Plus ALL the rules are weighted to the passer. They bumped and ran all through every pass route back in the day. Offensive linemen now hold on every play, unless it’s a takedown and the penalty for it is just 10 yards and not the more onerous 15. Rushers can’t smack/punch helmets as Deacon Jones did to linemen all the time. And it’s had as big an impact on passing records as steroids has had on baseball’s records (although legally). The result of that extra help was the empty backfield and five wide out sets of today’s pass-happy game because keeping backs in to block isn’t as essential now. Plus interception rates are way down and completion percentages way up because it’s understood that the vertical game of the days when Lance Alworth and others routinely averaged 20 yards plus per catch is way too risky — which I know makes the case about evolved coaching.
He’s also right that Terry Bradshaw’s four rings don’t make him the best ever, because the Steelers defense was the story in the first two, though he was in the last two. I hate to think what Dan Marino would have done with the running game and defense Bradshaw had. But he didn’t have it and as a result only got to the big game once. He didn’t play great, but he didn’t play bad in losing against a 49ers team that went 18-1. Does that mean he shouldn’t be in the “greatest ever” conversation because his supporting cast just wasn’t as good as Bradshaw and others had?
So winning the big one can’t be the sole determinant of how good someone is, because it’s more complicated than that. Generally Marino made middling teams better than they should have been, which tells you how good he was. Or how about the early John Elway, who had awful games in his first three Super Bowls when the Broncos got destroyed by better teams? Was he a guy who couldn’t win the big one? Or somebody who got inferior teams past better ones in earlier playoff rounds due to big game brilliance? I always thought it was the latter — even though I know he has a little help from Earnest Byner in 1988. And there’s Brett Favre, whose stunning statistical record was outlined by Ryan (though he didn’t mention the amazing nine seasons with 30 TD passes). He’s won a Super Bowl and has all those records, but he’ll be remembered as much for HUGE picks at inopportune times like in New Orleans this year.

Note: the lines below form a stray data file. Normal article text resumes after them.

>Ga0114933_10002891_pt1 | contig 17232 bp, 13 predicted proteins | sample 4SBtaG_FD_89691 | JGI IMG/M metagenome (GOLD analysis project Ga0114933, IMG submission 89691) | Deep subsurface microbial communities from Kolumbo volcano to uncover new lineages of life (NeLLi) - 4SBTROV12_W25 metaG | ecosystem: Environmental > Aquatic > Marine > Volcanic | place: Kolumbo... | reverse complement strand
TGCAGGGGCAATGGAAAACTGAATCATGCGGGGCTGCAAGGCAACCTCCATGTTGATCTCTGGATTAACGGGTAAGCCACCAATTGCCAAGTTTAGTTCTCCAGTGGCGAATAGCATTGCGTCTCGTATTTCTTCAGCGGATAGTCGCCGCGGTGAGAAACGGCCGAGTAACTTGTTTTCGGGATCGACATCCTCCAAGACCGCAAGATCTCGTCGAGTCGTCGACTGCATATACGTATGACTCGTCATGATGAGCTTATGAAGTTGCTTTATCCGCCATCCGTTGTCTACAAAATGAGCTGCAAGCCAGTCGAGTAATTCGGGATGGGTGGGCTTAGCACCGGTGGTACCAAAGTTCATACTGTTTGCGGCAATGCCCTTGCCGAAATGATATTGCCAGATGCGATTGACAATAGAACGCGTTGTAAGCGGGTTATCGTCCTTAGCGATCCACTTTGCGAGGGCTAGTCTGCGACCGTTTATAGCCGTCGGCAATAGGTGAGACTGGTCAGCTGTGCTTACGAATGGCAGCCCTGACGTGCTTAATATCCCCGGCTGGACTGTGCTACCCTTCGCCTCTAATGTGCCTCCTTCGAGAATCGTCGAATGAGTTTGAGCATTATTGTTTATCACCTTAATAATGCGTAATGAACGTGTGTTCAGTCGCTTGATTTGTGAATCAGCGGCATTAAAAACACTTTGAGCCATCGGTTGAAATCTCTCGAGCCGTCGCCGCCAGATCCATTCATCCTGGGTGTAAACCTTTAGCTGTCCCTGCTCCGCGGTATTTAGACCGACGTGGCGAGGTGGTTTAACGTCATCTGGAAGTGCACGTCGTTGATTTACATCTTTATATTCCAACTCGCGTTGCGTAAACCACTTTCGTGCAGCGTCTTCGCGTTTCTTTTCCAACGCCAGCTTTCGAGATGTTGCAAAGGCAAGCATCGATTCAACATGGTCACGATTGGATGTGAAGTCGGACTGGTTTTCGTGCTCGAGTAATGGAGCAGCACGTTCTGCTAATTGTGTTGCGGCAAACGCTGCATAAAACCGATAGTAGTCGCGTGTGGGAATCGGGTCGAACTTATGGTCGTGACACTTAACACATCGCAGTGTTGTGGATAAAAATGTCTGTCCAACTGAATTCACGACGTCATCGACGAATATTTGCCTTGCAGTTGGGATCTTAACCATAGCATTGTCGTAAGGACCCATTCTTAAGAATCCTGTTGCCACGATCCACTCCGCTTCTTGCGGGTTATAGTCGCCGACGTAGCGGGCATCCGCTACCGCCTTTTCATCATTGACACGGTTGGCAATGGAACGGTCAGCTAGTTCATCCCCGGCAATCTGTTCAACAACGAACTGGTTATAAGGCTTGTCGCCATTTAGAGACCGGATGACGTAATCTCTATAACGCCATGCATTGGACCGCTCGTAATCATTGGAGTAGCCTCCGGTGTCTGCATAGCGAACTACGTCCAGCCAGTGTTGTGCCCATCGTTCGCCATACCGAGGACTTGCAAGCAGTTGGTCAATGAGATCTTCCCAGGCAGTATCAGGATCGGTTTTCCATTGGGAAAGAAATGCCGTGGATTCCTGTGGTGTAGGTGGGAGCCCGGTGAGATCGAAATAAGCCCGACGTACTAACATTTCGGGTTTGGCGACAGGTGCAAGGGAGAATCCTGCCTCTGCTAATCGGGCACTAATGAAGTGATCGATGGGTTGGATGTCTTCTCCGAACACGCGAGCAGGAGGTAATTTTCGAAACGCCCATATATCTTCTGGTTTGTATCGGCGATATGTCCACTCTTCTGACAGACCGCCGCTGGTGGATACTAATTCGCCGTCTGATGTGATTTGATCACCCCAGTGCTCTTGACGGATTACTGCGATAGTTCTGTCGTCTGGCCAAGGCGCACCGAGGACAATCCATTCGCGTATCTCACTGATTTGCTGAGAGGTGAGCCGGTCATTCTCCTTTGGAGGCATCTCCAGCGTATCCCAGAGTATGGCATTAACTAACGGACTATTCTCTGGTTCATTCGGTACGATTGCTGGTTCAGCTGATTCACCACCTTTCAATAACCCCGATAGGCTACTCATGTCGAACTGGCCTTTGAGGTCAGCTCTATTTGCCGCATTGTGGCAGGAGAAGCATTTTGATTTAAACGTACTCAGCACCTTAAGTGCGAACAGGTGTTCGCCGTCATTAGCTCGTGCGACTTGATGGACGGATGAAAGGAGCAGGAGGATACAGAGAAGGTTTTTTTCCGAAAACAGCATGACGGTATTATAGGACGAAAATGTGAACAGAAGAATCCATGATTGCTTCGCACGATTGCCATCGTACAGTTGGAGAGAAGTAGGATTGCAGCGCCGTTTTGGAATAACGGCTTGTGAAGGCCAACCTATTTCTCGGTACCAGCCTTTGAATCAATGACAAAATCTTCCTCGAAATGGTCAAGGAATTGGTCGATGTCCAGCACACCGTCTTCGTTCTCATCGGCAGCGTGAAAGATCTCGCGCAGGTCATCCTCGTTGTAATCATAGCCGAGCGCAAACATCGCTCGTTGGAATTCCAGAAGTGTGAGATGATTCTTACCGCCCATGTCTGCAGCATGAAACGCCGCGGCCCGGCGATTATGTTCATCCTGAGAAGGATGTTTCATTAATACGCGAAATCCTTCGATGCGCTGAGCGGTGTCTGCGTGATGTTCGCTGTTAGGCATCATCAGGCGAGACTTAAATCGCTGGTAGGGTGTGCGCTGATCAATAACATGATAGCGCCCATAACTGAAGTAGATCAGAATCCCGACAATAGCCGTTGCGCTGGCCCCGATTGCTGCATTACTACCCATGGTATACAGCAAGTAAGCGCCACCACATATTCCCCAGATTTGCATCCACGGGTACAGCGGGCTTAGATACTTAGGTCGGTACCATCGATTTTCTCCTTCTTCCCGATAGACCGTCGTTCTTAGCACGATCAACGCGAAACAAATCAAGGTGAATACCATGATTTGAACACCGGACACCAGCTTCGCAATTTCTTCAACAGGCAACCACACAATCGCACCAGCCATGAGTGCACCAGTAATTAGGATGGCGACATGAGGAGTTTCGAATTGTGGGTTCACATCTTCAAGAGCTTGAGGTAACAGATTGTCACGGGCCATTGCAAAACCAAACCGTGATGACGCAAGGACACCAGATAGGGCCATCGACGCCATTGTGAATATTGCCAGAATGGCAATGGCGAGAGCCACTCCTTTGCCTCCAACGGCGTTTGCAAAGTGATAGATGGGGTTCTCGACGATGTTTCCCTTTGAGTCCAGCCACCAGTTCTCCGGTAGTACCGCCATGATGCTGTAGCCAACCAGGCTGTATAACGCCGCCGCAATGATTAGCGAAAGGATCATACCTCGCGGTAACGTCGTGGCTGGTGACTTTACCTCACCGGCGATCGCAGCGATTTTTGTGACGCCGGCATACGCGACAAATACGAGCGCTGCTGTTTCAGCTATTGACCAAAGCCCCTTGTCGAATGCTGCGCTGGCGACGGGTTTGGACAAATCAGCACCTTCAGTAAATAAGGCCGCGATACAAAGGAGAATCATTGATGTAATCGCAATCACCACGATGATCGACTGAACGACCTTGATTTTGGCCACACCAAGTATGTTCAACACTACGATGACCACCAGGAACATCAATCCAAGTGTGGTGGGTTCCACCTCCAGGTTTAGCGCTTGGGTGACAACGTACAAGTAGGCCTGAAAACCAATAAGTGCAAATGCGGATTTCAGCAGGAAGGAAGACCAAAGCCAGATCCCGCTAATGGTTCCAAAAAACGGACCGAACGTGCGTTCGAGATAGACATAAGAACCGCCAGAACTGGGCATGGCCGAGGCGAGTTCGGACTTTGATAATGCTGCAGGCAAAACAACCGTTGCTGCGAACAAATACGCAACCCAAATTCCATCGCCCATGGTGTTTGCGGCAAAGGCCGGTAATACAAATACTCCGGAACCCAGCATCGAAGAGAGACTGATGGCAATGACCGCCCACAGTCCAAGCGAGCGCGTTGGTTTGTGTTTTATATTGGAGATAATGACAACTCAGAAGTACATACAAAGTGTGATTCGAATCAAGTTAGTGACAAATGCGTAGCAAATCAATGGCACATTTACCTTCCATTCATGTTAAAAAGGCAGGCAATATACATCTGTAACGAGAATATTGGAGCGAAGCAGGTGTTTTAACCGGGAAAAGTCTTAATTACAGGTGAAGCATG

Which brings me back to the notion that winning and playing BIG when it counts matters. I know it’s a different game, but isn’t winning the case for Bill Russell over Wilt — who has all the numbers except the one that matters? The only way anyone can convince me Wilt was better is if they magically switched places and Wilt won 12 times in the same 13 years Russell won 11 titles. And even with all the changes it’s the same in football.
The way I see it there are two best-of-the-best categories: the one whose game is the product of great skill and the evolution Ryan speaks of, and the one who dominated their era better than anyone else. I agree Manning is the winner in the first. And probably will be in the other as well, but he won’t unless he picks up a little more hardware when it’s all on the line like it is on Sunday.
That’s why I disagree with what Ryan said about Manning. Sunday really is important to his legacy and place among the best of the best. Because chances like this are hard to come by and if he throws up a stinker or a mediocre game in a Colts loss it will stick with him.
No matter what the ultimate numbers say.
Dave Long can be reached at firstname.lastname@example.org. He hosts Dave Long and Company from 11 a.m. to 1 p.m. each Saturday on WGAM – The Game, 1250-AM Manchester, 900-AM Nashua.